Boyhood (2014)


Dave’s 3-Word Review:
Impressive and nostalgic.

And here it is. The movie everyone has been raving about, and curiously also the movie I heard about when production began 12-13 years ago – Boyhood. I really didn’t know anything about the story of the film until I actually watched it other than the basic idea that it’s about a kid’s life – and that they filmed these actors on and off for the entire time period to represent the life of a child and those around him as well. Turns out it’s not really about anything else, it’s just that, so I won’t bore you with a plot description, because there is no plot. It’s just – look at this boy become a man, and experience all the troubling events associated with adolescence.

The story of the film isn’t one I normally like, because I prefer movies that have a beginning, middle, and end with a clear-cut plot with both bad guys, good guys, and an overall goal. Those that have one sentence plots really bother me because I don’t like coming-of-age flicks. At the same time, I can’t help but think what they did here was incredibly memorable and quite an ambitious plan from beginning to end. On a technical level, this is a revolutionary film that is a beautiful form of art that we’ve never seen…ever. Watching a kid grow up is one thing, but you’re also watching everyone else grow up as well – some of which are actors you’re already familiar with. Seeing Ethan Hawke and Patricia Arquette so young again in a new movie was so weird, but so cool at the same time…and then they age ever so gradually – and it’s a sight for sore eyes, because this isn’t make-up…it’s real.

I’ve never seen anything like this in any sense of the word, but I can’t say it’s without flaws. Instead of giving us text cues on where they are in time, we get other cues – like popular music during that time period, news stories, popular electronics, hairstyles, cars – stuff like that. On one hand, that’s really cool, on the other hand – it feels a little forced. There is 12-13 years passing us by on screen, and that’s a lot of time cues…and it starts to feel a little obvious. These were believable time cues, don’t get me wrong, but there were an awful lot of them scattered about…it’s hard not to miss. Maybe it’s just me, but I started to get tired of them a little bit.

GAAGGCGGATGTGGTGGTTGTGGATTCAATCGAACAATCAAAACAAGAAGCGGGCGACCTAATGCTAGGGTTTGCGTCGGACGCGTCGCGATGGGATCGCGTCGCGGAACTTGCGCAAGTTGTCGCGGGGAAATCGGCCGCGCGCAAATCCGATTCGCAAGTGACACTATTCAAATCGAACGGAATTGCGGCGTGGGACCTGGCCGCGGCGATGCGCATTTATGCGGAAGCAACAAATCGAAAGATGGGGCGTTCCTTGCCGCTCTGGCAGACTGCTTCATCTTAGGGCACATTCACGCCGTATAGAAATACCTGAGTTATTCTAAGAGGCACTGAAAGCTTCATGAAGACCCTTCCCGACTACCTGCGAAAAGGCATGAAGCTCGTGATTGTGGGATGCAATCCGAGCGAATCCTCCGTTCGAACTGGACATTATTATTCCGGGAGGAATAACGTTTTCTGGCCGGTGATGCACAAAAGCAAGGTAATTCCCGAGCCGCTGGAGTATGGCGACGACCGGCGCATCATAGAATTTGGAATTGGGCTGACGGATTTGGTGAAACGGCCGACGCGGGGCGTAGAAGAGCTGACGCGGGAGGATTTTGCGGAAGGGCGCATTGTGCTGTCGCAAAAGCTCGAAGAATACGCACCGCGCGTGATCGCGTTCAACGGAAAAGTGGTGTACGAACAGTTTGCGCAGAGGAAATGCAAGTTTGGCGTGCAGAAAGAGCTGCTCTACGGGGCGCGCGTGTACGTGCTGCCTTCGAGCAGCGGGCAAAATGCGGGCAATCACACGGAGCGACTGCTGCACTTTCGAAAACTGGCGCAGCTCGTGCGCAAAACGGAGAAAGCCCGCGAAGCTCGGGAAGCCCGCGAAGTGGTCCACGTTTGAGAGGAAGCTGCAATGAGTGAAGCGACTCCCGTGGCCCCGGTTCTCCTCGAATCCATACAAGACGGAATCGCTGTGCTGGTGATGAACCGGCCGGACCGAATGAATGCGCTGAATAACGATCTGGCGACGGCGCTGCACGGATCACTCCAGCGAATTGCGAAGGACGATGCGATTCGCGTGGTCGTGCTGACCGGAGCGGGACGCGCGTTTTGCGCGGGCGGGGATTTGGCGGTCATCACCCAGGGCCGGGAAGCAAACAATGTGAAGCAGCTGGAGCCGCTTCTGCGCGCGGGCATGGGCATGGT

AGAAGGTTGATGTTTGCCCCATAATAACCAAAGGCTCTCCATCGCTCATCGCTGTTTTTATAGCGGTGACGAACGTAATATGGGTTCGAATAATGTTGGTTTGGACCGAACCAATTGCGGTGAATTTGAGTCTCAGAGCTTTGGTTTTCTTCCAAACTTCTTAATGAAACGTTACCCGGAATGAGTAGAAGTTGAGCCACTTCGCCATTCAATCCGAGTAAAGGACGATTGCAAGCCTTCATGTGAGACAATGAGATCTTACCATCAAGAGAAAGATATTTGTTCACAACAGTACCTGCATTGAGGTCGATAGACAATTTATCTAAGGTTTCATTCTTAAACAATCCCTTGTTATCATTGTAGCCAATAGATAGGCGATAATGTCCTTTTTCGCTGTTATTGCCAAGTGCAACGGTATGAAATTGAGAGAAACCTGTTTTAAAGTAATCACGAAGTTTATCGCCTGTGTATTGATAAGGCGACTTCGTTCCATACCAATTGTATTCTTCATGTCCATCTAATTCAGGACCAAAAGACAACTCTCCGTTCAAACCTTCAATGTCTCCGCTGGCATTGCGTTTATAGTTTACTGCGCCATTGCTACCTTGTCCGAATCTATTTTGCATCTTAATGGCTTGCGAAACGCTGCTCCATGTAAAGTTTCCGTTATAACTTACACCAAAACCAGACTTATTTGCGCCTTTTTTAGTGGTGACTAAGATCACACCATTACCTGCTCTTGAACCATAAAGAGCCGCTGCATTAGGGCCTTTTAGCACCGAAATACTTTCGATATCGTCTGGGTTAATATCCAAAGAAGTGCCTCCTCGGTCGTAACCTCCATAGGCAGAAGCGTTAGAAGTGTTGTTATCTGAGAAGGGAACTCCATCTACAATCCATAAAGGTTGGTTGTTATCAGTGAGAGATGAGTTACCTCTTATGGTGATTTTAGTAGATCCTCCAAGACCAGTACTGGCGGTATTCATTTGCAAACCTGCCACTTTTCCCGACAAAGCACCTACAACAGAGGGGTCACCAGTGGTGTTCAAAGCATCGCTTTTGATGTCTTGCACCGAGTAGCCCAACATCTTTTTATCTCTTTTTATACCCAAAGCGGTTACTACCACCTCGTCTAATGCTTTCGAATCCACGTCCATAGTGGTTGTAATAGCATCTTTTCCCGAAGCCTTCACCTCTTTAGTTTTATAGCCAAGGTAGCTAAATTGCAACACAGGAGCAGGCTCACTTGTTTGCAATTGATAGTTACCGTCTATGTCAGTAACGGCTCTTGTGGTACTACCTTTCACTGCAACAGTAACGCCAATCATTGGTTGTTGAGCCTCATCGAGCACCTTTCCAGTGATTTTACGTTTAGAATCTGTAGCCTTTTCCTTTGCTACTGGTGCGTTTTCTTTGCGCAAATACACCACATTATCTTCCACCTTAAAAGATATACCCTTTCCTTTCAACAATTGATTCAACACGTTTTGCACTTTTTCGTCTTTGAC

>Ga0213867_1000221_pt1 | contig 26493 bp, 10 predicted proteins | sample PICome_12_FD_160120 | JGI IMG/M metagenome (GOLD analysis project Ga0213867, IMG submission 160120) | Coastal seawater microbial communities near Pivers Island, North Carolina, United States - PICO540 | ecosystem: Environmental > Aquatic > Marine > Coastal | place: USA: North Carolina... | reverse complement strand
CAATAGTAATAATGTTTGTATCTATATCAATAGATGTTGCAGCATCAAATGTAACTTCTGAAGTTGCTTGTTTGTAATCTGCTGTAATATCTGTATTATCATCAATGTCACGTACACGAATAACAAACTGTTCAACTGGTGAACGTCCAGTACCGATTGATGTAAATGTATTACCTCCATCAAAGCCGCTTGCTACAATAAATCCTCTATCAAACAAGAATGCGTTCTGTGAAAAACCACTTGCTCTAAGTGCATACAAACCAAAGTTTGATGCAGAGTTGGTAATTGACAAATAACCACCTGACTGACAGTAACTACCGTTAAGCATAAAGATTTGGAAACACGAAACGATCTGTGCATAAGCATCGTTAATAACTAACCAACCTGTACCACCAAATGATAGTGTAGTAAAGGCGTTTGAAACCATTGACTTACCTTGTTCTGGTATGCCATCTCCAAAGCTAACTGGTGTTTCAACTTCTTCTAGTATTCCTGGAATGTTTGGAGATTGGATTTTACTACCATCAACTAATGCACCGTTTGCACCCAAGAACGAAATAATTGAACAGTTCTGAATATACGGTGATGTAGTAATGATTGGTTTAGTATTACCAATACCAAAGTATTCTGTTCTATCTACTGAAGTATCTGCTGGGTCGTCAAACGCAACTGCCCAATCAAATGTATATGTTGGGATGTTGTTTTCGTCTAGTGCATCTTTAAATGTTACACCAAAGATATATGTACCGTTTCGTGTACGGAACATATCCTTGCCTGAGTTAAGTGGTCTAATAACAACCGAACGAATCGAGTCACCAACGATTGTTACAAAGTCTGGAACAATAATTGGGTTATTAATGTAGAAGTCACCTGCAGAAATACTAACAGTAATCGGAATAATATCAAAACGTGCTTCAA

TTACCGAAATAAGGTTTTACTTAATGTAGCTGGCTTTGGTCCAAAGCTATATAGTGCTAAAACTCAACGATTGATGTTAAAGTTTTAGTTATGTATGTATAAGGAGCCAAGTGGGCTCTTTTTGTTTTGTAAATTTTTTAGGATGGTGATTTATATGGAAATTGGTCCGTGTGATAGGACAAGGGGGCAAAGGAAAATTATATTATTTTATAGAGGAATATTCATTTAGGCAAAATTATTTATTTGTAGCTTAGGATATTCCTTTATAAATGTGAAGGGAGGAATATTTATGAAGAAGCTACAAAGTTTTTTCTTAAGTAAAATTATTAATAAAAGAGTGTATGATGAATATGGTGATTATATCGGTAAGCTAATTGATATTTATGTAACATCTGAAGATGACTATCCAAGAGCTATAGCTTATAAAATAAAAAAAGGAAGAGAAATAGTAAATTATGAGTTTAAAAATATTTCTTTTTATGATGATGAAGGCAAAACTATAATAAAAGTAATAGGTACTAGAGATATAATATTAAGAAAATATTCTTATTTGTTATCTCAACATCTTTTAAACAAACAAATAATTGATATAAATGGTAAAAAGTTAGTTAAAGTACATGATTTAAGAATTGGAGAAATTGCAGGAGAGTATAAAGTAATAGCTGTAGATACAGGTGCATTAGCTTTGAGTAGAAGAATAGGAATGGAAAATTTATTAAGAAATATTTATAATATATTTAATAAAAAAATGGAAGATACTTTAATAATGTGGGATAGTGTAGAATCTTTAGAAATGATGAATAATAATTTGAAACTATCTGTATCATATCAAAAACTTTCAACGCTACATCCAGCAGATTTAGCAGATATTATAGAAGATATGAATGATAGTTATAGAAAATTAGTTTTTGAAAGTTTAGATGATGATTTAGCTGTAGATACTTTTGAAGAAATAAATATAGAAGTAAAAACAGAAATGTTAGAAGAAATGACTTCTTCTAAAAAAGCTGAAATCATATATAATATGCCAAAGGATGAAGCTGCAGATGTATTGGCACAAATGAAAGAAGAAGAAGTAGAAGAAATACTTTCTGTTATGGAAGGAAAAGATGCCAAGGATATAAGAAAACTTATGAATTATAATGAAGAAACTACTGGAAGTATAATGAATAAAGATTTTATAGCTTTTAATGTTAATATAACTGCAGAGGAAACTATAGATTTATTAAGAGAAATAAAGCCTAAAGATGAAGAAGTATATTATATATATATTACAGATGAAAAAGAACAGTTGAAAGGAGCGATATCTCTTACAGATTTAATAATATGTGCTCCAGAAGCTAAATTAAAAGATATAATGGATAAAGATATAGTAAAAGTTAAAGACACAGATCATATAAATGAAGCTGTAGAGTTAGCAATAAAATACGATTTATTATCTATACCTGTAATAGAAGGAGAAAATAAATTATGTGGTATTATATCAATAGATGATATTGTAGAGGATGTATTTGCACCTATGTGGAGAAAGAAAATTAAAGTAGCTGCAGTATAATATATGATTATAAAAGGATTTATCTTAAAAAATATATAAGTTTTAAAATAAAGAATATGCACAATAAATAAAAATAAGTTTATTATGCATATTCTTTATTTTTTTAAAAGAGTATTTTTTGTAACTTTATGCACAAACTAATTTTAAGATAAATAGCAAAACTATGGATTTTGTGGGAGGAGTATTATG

As far as story goes, there were a lot of good points strewn about, but I think one of the main ideas was that time passes us by faster than we ever considered possible, that life is so short, and we don’t have the time to screw around. That’s fine, but I truthfully felt like the movie was more about showing off – as if it were saying check out these actors age…or here, have some nostalgia from the past. I’m not sure if that was the case, but because it squeezed so much time into one movie, it starts to feel like that in my opinion. Bottom line is…it’s a very cool, very interesting movie…but I’m fine only seeing it once.

The Good:

You could almost watch this movie with the sound turned completely off and enjoy it the same, because it’s quite a film. Filming a five year-old age to eighteen is unheard of, and quite honestly an amazing filmmaking feat. Also, to be fair, the narrative of this film has a lot of heart, and the hard work that went into making this realistic as possible shouldn’t be ignored.

The Bad:

If you are like me, you won’t see much of a point of watching the movie past watching a kid and his parents age. Yes, there are great messages, and yes there are great performances regarding maturity and social interaction – but there’s no real plot. I’m a little biased when it comes to coming-of-age films.

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